A formal notice is a debtor's last chance to make reparation for his or her fault. A creditor's failure to deliver formal notice to a debtor may have serious consequences, including the dismissal of a claim.
In addition to the general principles governing the admissibility of a legal action, the co-ownership syndicate is required to fulfill certain specific obligations, such as the prior submission of a claim to the insurer, before commencing legal action against one of its co-owners.
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In Syndicat des copropriétaires du condominium Verrières VI v. Maddalon1, the syndicate of co-owners had not given the defendants formal notice in a timely manner and no claim had been made against the insurer of the building.
The syndicate was claiming compensation from the co-owners following a water leak in the bathroom of their unit that caused damage affecting several other units of Condominium Verrières VI.
At the first hearing, the Superior Court found that the defendants' knowledge of the damage did not relieve the syndicate of its duty to issue a formal notice and that the syndicate's failure to do so had deprived the defendants of a full and complete defence.
The Court also found that the syndicate should have asserted its rights against the building's insurer. By failing to do so, it had deprived the defendants of the benefit of the waiver of subrogation clause contained in the insurance policy taken out by the syndicate. According to the judge, this clause represented an implied undertaking by the co-owners not to take legal action against one other.
The Court of Appeal concluded that the syndicate had not met its burden of proof and it upheld the trial judge's decision.
Comment: This decision comes almost a year after the entry into force of the amendments to the provisions of the Civil Code of Québec2 relative to buildings held in divided co-ownership. The Court of Appeal did not consider the interpretation of the new provisions, as they were not in effect at the time. Nevertheless, this judgment illustrates that recent legislative changes constitute, to a large extent, a codification of pre-existing case law.
Over the years, the courts have not been unanimous as to the ability of taking action against co-owners who have caused damage to the building in which they live. A first line of case law allowed the co-ownership syndicate or its insurer to take action against the co-owner at fault3. In other cases, it was found that the provisions of the declaration of co-ownership should be interpreted as precluding recourse against any co-owner4.
This situation is now governed by the second paragraph of the new Section 1074.1 C.C.Q., which provides, among other things, that a syndicate that does not avail itself of insurance may not sue [a co-owner] for the damages for which it would otherwise have been indemnified by insurance.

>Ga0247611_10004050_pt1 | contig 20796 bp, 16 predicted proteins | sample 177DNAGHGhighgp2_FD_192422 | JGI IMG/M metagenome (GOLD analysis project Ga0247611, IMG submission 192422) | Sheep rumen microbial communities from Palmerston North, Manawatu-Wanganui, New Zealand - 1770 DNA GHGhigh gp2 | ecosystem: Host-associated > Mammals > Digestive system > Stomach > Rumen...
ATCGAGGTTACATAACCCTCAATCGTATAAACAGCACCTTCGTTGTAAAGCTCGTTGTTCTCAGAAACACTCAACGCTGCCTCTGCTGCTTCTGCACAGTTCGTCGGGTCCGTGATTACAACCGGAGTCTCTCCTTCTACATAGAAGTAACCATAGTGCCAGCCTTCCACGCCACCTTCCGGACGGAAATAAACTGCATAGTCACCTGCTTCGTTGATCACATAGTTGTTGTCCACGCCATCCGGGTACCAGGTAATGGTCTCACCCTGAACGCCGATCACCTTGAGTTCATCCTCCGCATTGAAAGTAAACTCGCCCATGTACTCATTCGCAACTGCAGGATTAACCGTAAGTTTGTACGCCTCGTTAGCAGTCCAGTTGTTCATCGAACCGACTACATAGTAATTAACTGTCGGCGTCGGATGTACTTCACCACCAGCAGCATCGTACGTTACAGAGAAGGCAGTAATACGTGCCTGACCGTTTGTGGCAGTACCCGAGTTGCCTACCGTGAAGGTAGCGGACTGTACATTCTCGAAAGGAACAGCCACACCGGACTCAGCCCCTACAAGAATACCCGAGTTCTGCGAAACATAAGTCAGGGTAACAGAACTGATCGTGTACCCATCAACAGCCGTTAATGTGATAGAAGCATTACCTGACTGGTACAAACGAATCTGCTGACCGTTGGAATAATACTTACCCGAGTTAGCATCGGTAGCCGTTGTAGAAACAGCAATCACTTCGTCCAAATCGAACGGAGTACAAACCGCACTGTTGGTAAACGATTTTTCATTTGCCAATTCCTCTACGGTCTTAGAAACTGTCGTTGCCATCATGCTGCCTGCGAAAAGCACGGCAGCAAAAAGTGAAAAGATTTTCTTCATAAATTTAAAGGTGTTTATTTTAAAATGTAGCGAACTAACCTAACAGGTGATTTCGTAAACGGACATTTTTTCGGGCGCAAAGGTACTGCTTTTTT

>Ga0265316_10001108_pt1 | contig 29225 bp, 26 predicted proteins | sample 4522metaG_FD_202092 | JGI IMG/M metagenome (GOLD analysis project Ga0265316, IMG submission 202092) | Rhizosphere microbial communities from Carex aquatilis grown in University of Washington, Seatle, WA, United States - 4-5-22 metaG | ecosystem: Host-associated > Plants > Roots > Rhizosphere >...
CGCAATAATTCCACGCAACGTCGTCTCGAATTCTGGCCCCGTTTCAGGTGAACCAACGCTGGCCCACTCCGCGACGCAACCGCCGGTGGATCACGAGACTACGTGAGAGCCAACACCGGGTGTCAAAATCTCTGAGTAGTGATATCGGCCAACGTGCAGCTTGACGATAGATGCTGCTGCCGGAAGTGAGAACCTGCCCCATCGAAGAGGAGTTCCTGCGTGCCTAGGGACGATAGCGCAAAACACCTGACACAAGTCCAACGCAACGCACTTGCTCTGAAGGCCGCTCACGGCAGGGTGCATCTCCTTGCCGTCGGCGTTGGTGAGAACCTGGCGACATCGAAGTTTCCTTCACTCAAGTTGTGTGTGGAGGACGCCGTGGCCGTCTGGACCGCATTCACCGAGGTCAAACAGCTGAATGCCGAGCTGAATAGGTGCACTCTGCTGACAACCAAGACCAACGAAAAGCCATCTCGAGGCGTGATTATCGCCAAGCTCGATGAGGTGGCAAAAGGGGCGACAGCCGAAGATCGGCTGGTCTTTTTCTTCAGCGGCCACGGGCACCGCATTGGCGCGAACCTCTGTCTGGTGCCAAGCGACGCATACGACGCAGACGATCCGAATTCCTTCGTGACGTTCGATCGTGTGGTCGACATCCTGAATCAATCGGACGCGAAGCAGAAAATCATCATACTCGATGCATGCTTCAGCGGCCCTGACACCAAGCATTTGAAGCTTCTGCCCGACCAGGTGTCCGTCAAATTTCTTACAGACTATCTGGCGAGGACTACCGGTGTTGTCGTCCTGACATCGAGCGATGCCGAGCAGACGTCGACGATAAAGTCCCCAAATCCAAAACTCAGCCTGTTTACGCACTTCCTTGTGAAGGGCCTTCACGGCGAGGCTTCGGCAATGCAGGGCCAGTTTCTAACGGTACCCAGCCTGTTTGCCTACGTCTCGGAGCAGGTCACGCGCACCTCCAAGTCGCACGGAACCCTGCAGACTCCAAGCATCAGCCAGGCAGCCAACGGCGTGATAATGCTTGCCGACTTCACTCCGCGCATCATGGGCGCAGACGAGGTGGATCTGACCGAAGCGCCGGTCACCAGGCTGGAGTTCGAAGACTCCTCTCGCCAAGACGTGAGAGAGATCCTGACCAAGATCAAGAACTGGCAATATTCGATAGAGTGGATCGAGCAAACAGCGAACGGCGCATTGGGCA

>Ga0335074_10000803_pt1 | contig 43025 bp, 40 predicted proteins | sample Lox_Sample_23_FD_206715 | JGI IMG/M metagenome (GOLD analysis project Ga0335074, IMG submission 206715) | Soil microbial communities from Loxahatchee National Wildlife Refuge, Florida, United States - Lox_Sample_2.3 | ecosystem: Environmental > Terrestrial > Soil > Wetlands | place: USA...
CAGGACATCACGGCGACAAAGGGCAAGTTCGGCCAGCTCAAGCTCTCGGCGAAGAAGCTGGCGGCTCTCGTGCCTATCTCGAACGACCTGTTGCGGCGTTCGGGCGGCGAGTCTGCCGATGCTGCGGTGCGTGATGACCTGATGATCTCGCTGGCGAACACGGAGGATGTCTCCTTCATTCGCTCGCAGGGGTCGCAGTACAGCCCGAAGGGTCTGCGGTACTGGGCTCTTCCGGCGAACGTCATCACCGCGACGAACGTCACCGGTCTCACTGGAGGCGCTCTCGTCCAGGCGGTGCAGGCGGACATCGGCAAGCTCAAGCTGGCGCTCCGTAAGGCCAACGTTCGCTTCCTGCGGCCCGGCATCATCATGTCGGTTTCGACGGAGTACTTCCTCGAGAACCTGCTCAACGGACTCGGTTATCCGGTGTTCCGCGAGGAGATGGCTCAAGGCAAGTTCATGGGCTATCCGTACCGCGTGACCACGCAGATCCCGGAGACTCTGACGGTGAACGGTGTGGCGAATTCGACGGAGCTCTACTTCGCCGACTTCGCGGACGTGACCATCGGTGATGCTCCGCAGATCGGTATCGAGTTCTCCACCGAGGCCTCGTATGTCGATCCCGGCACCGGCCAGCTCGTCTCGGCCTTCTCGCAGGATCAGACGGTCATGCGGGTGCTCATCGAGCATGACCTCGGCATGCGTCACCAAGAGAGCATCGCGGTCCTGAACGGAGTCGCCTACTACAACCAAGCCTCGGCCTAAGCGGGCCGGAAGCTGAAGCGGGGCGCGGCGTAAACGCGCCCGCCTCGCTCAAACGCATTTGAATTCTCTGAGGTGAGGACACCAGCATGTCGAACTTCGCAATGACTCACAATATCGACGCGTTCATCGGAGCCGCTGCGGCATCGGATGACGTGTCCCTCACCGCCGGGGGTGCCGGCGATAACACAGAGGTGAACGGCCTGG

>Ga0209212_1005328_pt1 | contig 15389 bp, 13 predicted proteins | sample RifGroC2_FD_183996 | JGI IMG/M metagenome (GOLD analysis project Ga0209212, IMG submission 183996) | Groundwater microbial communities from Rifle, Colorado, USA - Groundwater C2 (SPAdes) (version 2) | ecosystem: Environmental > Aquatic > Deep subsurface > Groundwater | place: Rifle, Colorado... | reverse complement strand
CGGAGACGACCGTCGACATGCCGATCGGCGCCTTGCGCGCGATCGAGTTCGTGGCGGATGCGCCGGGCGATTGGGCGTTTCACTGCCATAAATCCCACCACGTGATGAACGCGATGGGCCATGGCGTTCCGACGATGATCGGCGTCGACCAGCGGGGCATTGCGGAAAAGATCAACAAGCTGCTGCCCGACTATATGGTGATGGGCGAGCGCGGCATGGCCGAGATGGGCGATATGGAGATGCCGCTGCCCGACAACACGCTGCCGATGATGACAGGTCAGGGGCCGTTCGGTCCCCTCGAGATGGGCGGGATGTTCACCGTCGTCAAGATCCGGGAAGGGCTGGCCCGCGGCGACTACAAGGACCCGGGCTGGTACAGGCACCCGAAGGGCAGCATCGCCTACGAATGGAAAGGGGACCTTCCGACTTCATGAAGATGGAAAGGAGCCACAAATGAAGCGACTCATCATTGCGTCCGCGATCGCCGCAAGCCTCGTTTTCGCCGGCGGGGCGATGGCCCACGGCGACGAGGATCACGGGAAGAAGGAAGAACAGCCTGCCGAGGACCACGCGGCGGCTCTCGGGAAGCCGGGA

Moreover, the costs incurred by the syndicate for the payment of the deductible and compensation for damage caused to property in which the syndicate has an insurable interest may only be recovered from the co-owner if the latter has committed a fault5.
The new provisions clarify the situation by avoiding the need for the courts to interpret the specific provisions of each declaration of co-ownership to determine whether recourse against co-owners is possible. One of the repercussions of the reform will certainly be to standardize case law on this issue.
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In his judgment, the trial judge criticized the syndicate for not having contested the insurer's refusal to indemnify, which he considered abusive and cursory6. Following this reasoning, it is only after a final judgment confirming the absence of insurance coverage that the syndicate could have asserted its rights against Maddalon‑Molson.
We may question whether such steps are necessary when the insurer's decision appears to be clearly reasonable and justified. It will be up to the courts to establish criteria to determine whether a syndicate has acted diligently in its claim against its insurer.
* The authors would like to thank law student Kevin Anglehart for his contribution.
1 2019 QCCA 1737, EYB 2019-321342.
2 Mainly the addition of Sections 1074.1, 1074.2 and 1075.1 C.C.Q., adopted on June 13, 2018 by the National Assembly as part of Bill 141 entitled An Act mainly to improve the regulation of the financial sector, the protection of deposits of money and the operation of financial institutions.
3 Vignoble (Condo) v. Gaudreau, 2019 QCCQ 7007, para. 31 (referring to Syndicat des copropriétaires des terrasses Lulli v. Fortin, REJB 2001-25554; Syndicat des copropriétaires de l'Estuaire condo, phase III v. Gentex, EYB 2005-122896; Assurances générales des caisses Desjardins inc. v. Labelle, EYB 2003-40825; Montanarini v. Syndicat Le Bourg-le-Ponsardin, EYB 2005-92131).
4 Compagnie d'assurances Missisquoi v. Aviva Canada Inc., 2018 QCCS 2760, EYB 2018-295918; Allianz Global Risks US Insurance Company v. Hemani, 2019 QCCQ 2656, EYB 2019-311729; GCAN Compagnie d'assurances v. Khalifeh, 2008 QCCQ 8518, EYB 2008-148608.
5 This principle is now codified in Section 1074.2 C.C.Q.
6 Syndicat des copropriétaires du condominium Verrières VI v. Maddalon, 2018 QCCS 2312, EYB 2018-294863, para. 82 and 93.
This article is a modified version of a comment originally published by Éditions Yvon Blais in December 2019 (EYB2019REP2875).
The content of this article is intended to provide a general guide to the subject matter. Specialist advice should be sought about your specific circumstances.